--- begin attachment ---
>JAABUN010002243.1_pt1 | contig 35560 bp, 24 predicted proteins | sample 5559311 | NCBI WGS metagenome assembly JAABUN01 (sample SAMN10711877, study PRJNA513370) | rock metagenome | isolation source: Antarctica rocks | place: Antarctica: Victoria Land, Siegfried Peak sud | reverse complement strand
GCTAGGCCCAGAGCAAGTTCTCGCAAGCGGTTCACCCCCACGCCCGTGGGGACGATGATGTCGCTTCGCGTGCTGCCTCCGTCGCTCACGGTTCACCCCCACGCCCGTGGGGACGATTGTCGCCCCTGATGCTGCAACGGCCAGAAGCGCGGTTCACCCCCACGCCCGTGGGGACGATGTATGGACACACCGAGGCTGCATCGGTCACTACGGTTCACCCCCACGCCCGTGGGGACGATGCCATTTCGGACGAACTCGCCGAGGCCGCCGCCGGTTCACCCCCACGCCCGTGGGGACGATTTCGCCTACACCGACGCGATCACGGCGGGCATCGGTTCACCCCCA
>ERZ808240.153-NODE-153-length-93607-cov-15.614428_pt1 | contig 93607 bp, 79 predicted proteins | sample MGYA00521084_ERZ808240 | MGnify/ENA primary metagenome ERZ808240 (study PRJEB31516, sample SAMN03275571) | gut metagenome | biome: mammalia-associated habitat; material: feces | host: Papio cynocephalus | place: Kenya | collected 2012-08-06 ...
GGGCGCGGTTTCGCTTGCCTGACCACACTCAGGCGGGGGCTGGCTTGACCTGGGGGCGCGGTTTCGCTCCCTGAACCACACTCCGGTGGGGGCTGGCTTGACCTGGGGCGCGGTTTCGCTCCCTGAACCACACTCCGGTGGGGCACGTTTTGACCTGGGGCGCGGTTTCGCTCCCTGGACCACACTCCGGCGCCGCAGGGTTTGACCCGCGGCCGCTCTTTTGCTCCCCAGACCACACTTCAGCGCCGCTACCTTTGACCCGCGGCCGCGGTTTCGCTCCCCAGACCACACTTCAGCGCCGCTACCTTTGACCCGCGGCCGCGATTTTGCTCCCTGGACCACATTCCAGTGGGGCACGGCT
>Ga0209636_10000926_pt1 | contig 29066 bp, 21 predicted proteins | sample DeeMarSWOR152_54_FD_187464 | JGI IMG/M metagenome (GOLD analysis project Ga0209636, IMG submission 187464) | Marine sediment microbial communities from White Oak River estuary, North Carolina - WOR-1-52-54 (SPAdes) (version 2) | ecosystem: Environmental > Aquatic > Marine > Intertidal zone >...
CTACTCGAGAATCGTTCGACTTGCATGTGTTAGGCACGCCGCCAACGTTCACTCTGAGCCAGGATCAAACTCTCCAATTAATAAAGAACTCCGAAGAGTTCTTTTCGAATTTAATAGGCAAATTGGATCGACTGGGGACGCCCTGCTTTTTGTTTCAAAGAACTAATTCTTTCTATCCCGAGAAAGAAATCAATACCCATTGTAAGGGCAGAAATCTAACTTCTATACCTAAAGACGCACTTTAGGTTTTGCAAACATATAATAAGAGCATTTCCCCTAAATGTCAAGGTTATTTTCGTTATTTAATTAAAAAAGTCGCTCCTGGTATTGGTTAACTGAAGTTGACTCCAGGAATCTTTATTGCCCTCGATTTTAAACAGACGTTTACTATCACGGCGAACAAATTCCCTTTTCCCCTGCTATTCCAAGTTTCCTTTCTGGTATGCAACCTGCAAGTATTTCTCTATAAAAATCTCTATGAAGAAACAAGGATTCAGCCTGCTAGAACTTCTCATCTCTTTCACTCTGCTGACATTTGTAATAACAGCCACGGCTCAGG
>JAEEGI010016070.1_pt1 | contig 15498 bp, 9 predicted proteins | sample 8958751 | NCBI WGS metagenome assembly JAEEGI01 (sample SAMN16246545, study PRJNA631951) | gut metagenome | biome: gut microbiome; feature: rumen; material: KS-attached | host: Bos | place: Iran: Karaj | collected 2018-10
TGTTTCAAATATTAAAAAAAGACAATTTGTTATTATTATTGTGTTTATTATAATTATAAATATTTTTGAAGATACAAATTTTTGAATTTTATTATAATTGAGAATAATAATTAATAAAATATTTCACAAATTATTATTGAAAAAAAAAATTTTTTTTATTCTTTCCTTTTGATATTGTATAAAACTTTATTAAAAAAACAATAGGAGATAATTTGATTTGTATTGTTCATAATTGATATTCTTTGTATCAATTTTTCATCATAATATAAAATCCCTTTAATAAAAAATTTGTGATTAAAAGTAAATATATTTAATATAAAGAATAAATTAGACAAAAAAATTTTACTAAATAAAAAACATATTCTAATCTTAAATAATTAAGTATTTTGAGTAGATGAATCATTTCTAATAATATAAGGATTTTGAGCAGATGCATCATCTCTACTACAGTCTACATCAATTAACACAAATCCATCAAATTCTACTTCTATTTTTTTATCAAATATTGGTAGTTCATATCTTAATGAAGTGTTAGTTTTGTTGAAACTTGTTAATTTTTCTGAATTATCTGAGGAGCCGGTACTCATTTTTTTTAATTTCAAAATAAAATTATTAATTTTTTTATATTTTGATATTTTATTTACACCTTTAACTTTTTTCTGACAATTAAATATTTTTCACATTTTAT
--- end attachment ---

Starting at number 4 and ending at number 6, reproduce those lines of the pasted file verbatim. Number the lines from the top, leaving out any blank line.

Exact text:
GGGCGCGGTTTCGCTTGCCTGACCACACTCAGGCGGGGGCTGGCTTGACCTGGGGGCGCGGTTTCGCTCCCTGAACCACACTCCGGTGGGGGCTGGCTTGACCTGGGGCGCGGTTTCGCTCCCTGAACCACACTCCGGTGGGGCACGTTTTGACCTGGGGCGCGGTTTCGCTCCCTGGACCACACTCCGGCGCCGCAGGGTTTGACCCGCGGCCGCTCTTTTGCTCCCCAGACCACACTTCAGCGCCGCTACCTTTGACCCGCGGCCGCGGTTTCGCTCCCCAGACCACACTTCAGCGCCGCTACCTTTGACCCGCGGCCGCGATTTTGCTCCCTGGACCACATTCCAGTGGGGCACGGCT
>Ga0209636_10000926_pt1 | contig 29066 bp, 21 predicted proteins | sample DeeMarSWOR152_54_FD_187464 | JGI IMG/M metagenome (GOLD analysis project Ga0209636, IMG submission 187464) | Marine sediment microbial communities from White Oak River estuary, North Carolina - WOR-1-52-54 (SPAdes) (version 2) | ecosystem: Environmental > Aquatic > Marine > Intertidal zone >...
CTACTCGAGAATCGTTCGACTTGCATGTGTTAGGCACGCCGCCAACGTTCACTCTGAGCCAGGATCAAACTCTCCAATTAATAAAGAACTCCGAAGAGTTCTTTTCGAATTTAATAGGCAAATTGGATCGACTGGGGACGCCCTGCTTTTTGTTTCAAAGAACTAATTCTTTCTATCCCGAGAAAGAAATCAATACCCATTGTAAGGGCAGAAATCTAACTTCTATACCTAAAGACGCACTTTAGGTTTTGCAAACATATAATAAGAGCATTTCCCCTAAATGTCAAGGTTATTTTCGTTATTTAATTAAAAAAGTCGCTCCTGGTATTGGTTAACTGAAGTTGACTCCAGGAATCTTTATTGCCCTCGATTTTAAACAGACGTTTACTATCACGGCGAACAAATTCCCTTTTCCCCTGCTATTCCAAGTTTCCTTTCTGGTATGCAACCTGCAAGTATTTCTCTATAAAAATCTCTATGAAGAAACAAGGATTCAGCCTGCTAGAACTTCTCATCTCTTTCACTCTGCTGACATTTGTAATAACAGCCACGGCTCAGG